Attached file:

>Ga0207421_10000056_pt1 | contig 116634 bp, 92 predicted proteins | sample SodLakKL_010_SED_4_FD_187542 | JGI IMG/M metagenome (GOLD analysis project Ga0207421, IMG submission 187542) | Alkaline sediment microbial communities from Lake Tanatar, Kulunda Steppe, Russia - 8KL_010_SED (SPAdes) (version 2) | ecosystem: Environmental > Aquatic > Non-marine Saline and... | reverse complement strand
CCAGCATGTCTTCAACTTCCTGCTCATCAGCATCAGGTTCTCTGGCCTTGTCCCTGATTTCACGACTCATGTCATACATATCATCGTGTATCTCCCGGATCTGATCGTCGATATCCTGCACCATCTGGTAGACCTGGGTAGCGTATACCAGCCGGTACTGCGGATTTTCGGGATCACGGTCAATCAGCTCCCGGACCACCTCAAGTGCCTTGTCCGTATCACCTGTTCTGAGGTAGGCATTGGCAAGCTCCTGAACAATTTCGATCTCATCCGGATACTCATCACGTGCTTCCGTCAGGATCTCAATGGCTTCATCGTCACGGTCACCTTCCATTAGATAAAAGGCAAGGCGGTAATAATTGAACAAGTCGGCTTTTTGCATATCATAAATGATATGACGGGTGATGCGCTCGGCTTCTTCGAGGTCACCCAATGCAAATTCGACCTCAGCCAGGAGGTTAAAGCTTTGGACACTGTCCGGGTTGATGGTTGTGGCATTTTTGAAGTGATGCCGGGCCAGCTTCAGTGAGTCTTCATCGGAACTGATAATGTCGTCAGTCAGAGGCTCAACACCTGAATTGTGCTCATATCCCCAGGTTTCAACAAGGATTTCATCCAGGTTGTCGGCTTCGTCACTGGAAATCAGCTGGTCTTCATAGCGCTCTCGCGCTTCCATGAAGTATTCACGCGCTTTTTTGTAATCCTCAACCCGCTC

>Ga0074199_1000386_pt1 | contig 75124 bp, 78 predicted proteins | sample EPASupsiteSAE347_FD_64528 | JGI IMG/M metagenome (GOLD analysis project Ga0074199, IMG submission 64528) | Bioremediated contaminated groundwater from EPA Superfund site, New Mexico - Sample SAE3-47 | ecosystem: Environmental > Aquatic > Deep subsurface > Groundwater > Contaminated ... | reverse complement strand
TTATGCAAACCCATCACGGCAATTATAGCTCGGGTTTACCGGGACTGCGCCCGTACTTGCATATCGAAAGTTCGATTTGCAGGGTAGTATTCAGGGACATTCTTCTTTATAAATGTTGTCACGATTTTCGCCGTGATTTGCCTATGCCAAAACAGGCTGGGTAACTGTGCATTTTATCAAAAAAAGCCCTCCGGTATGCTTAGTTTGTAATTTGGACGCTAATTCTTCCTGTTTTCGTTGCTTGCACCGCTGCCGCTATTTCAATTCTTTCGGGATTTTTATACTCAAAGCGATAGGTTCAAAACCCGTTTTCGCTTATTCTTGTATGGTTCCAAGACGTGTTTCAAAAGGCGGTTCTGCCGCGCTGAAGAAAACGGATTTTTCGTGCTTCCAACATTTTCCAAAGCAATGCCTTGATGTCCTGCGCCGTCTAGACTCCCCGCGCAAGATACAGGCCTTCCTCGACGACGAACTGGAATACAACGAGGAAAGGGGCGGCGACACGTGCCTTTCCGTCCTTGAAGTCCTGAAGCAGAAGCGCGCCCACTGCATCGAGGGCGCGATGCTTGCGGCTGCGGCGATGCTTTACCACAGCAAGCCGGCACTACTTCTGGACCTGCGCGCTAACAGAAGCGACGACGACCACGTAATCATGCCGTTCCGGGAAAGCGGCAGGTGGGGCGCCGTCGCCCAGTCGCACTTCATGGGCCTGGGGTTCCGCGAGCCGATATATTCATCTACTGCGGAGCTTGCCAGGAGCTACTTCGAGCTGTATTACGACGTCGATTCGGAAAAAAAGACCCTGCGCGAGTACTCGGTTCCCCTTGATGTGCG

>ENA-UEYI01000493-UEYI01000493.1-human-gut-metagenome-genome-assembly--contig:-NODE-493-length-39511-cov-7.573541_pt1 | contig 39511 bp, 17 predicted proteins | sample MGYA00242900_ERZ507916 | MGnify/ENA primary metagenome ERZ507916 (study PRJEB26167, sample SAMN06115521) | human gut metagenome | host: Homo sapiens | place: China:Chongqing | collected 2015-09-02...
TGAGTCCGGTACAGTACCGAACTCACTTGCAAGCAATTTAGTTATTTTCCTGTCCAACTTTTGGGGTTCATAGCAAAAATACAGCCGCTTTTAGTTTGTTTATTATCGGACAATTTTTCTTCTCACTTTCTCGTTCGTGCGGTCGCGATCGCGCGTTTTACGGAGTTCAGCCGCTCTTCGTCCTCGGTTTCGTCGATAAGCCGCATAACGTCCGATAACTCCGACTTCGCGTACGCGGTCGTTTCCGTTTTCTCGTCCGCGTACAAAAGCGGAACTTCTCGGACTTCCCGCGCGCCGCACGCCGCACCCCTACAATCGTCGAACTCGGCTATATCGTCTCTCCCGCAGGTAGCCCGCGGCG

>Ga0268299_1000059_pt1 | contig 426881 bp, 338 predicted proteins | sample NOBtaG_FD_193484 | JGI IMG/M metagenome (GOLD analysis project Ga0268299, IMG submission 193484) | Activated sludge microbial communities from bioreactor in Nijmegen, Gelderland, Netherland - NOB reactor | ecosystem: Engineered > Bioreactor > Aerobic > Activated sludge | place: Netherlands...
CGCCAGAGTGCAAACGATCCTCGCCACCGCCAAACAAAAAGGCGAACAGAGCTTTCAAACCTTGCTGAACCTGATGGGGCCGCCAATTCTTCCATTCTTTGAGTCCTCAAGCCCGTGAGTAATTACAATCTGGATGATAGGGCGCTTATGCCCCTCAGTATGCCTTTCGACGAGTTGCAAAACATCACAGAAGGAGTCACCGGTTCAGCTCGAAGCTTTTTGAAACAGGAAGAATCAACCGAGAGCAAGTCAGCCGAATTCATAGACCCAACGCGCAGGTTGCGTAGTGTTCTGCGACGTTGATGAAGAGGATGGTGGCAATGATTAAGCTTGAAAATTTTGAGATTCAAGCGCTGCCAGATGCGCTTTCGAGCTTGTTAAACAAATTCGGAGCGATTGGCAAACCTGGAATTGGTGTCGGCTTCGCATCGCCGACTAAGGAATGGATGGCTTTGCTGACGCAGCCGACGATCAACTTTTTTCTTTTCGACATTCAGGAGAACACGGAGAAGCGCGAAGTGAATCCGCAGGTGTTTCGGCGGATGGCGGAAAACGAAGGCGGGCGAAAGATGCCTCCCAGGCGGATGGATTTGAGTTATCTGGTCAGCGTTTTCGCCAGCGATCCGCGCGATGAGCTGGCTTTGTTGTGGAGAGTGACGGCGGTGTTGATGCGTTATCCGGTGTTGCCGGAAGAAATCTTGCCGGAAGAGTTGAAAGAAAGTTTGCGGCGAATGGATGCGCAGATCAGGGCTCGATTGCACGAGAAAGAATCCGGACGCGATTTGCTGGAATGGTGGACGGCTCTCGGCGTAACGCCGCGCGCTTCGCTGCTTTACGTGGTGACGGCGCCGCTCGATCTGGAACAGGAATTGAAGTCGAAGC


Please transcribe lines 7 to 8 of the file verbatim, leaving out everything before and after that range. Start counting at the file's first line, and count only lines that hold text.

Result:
>Ga0268299_1000059_pt1 | contig 426881 bp, 338 predicted proteins | sample NOBtaG_FD_193484 | JGI IMG/M metagenome (GOLD analysis project Ga0268299, IMG submission 193484) | Activated sludge microbial communities from bioreactor in Nijmegen, Gelderland, Netherland - NOB reactor | ecosystem: Engineered > Bioreactor > Aerobic > Activated sludge | place: Netherlands...
CGCCAGAGTGCAAACGATCCTCGCCACCGCCAAACAAAAAGGCGAACAGAGCTTTCAAACCTTGCTGAACCTGATGGGGCCGCCAATTCTTCCATTCTTTGAGTCCTCAAGCCCGTGAGTAATTACAATCTGGATGATAGGGCGCTTATGCCCCTCAGTATGCCTTTCGACGAGTTGCAAAACATCACAGAAGGAGTCACCGGTTCAGCTCGAAGCTTTTTGAAACAGGAAGAATCAACCGAGAGCAAGTCAGCCGAATTCATAGACCCAACGCGCAGGTTGCGTAGTGTTCTGCGACGTTGATGAAGAGGATGGTGGCAATGATTAAGCTTGAAAATTTTGAGATTCAAGCGCTGCCAGATGCGCTTTCGAGCTTGTTAAACAAATTCGGAGCGATTGGCAAACCTGGAATTGGTGTCGGCTTCGCATCGCCGACTAAGGAATGGATGGCTTTGCTGACGCAGCCGACGATCAACTTTTTTCTTTTCGACATTCAGGAGAACACGGAGAAGCGCGAAGTGAATCCGCAGGTGTTTCGGCGGATGGCGGAAAACGAAGGCGGGCGAAAGATGCCTCCCAGGCGGATGGATTTGAGTTATCTGGTCAGCGTTTTCGCCAGCGATCCGCGCGATGAGCTGGCTTTGTTGTGGAGAGTGACGGCGGTGTTGATGCGTTATCCGGTGTTGCCGGAAGAAATCTTGCCGGAAGAGTTGAAAGAAAGTTTGCGGCGAATGGATGCGCAGATCAGGGCTCGATTGCACGAGAAAGAATCCGGACGCGATTTGCTGGAATGGTGGACGGCTCTCGGCGTAACGCCGCGCGCTTCGCTGCTTTACGTGGTGACGGCGCCGCTCGATCTGGAACAGGAATTGAAGTCGAAGC